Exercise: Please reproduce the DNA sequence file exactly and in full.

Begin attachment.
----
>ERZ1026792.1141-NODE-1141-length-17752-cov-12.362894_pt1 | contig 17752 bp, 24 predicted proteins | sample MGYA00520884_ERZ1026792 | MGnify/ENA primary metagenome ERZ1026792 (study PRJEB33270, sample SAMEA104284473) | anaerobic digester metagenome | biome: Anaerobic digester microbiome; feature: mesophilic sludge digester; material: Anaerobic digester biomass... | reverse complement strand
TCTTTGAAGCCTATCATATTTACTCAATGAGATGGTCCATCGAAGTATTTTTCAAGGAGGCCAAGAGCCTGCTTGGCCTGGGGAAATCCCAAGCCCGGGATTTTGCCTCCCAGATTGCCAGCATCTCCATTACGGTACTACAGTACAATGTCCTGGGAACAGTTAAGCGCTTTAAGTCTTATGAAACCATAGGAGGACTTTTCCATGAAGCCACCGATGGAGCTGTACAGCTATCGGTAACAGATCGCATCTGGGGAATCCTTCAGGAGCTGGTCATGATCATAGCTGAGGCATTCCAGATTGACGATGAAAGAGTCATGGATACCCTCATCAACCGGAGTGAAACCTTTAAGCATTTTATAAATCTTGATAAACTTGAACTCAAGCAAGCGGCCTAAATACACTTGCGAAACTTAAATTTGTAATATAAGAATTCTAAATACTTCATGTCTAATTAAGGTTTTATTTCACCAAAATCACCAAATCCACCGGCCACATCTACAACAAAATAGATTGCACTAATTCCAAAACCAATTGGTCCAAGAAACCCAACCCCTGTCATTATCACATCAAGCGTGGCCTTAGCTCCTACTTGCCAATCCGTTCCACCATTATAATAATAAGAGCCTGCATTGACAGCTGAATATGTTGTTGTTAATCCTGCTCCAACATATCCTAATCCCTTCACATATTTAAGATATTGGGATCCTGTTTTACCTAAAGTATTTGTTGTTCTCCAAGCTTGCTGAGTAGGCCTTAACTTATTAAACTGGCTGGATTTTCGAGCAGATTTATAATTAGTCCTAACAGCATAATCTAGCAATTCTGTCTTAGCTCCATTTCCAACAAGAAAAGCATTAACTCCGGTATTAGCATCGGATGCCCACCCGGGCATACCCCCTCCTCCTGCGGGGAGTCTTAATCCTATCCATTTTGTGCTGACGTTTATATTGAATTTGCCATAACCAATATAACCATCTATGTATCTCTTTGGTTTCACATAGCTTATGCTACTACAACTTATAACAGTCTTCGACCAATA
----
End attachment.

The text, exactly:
>ERZ1026792.1141-NODE-1141-length-17752-cov-12.362894_pt1 | contig 17752 bp, 24 predicted proteins | sample MGYA00520884_ERZ1026792 | MGnify/ENA primary metagenome ERZ1026792 (study PRJEB33270, sample SAMEA104284473) | anaerobic digester metagenome | biome: Anaerobic digester microbiome; feature: mesophilic sludge digester; material: Anaerobic digester biomass... | reverse complement strand
TCTTTGAAGCCTATCATATTTACTCAATGAGATGGTCCATCGAAGTATTTTTCAAGGAGGCCAAGAGCCTGCTTGGCCTGGGGAAATCCCAAGCCCGGGATTTTGCCTCCCAGATTGCCAGCATCTCCATTACGGTACTACAGTACAATGTCCTGGGAACAGTTAAGCGCTTTAAGTCTTATGAAACCATAGGAGGACTTTTCCATGAAGCCACCGATGGAGCTGTACAGCTATCGGTAACAGATCGCATCTGGGGAATCCTTCAGGAGCTGGTCATGATCATAGCTGAGGCATTCCAGATTGACGATGAAAGAGTCATGGATACCCTCATCAACCGGAGTGAAACCTTTAAGCATTTTATAAATCTTGATAAACTTGAACTCAAGCAAGCGGCCTAAATACACTTGCGAAACTTAAATTTGTAATATAAGAATTCTAAATACTTCATGTCTAATTAAGGTTTTATTTCACCAAAATCACCAAATCCACCGGCCACATCTACAACAAAATAGATTGCACTAATTCCAAAACCAATTGGTCCAAGAAACCCAACCCCTGTCATTATCACATCAAGCGTGGCCTTAGCTCCTACTTGCCAATCCGTTCCACCATTATAATAATAAGAGCCTGCATTGACAGCTGAATATGTTGTTGTTAATCCTGCTCCAACATATCCTAATCCCTTCACATATTTAAGATATTGGGATCCTGTTTTACCTAAAGTATTTGTTGTTCTCCAAGCTTGCTGAGTAGGCCTTAACTTATTAAACTGGCTGGATTTTCGAGCAGATTTATAATTAGTCCTAACAGCATAATCTAGCAATTCTGTCTTAGCTCCATTTCCAACAAGAAAAGCATTAACTCCGGTATTAGCATCGGATGCCCACCCGGGCATACCCCCTCCTCCTGCGGGGAGTCTTAATCCTATCCATTTTGTGCTGACGTTTATATTGAATTTGCCATAACCAATATAACCATCTATGTATCTCTTTGGTTTCACATAGCTTATGCTACTACAACTTATAACAGTCTTCGACCAATA